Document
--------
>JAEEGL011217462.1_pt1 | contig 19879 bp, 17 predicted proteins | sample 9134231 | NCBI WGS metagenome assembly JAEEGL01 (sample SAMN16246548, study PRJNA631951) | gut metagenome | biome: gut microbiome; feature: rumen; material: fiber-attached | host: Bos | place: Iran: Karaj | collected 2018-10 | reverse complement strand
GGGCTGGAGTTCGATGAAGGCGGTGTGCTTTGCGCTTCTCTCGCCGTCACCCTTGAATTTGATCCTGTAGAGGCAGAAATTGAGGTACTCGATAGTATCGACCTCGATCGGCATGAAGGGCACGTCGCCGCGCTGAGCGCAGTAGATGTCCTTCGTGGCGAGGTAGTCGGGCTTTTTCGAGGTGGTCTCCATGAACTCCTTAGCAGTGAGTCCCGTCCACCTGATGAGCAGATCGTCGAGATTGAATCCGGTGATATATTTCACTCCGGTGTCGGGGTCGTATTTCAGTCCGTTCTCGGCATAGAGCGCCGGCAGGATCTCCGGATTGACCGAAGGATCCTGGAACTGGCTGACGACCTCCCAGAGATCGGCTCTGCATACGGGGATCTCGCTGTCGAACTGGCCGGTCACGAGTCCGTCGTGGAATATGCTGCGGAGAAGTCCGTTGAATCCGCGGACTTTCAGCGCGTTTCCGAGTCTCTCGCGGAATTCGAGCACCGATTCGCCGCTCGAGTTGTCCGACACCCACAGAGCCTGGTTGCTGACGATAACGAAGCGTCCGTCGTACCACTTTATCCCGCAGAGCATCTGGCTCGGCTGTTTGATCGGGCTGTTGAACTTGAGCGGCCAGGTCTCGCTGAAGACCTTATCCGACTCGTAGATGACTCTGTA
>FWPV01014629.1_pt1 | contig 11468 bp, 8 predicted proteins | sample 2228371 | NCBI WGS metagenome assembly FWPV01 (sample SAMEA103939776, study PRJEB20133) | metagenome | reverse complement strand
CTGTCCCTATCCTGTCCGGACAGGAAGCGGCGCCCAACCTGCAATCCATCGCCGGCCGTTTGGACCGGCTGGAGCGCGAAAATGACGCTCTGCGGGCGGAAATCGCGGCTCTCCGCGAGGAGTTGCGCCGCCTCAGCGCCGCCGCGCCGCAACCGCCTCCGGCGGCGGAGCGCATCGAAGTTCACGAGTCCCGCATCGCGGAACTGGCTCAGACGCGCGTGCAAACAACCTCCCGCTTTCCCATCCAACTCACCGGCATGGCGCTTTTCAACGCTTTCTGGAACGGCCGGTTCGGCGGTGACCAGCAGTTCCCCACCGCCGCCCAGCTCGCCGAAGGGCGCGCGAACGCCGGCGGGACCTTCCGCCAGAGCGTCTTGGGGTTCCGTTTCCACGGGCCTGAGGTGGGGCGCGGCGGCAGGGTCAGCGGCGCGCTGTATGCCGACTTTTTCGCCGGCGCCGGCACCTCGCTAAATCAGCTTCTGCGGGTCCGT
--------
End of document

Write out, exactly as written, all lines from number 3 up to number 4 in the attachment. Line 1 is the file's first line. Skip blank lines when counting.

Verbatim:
>FWPV01014629.1_pt1 | contig 11468 bp, 8 predicted proteins | sample 2228371 | NCBI WGS metagenome assembly FWPV01 (sample SAMEA103939776, study PRJEB20133) | metagenome | reverse complement strand
CTGTCCCTATCCTGTCCGGACAGGAAGCGGCGCCCAACCTGCAATCCATCGCCGGCCGTTTGGACCGGCTGGAGCGCGAAAATGACGCTCTGCGGGCGGAAATCGCGGCTCTCCGCGAGGAGTTGCGCCGCCTCAGCGCCGCCGCGCCGCAACCGCCTCCGGCGGCGGAGCGCATCGAAGTTCACGAGTCCCGCATCGCGGAACTGGCTCAGACGCGCGTGCAAACAACCTCCCGCTTTCCCATCCAACTCACCGGCATGGCGCTTTTCAACGCTTTCTGGAACGGCCGGTTCGGCGGTGACCAGCAGTTCCCCACCGCCGCCCAGCTCGCCGAAGGGCGCGCGAACGCCGGCGGGACCTTCCGCCAGAGCGTCTTGGGGTTCCGTTTCCACGGGCCTGAGGTGGGGCGCGGCGGCAGGGTCAGCGGCGCGCTGTATGCCGACTTTTTCGCCGGCGCCGGCACCTCGCTAAATCAGCTTCTGCGGGTCCGT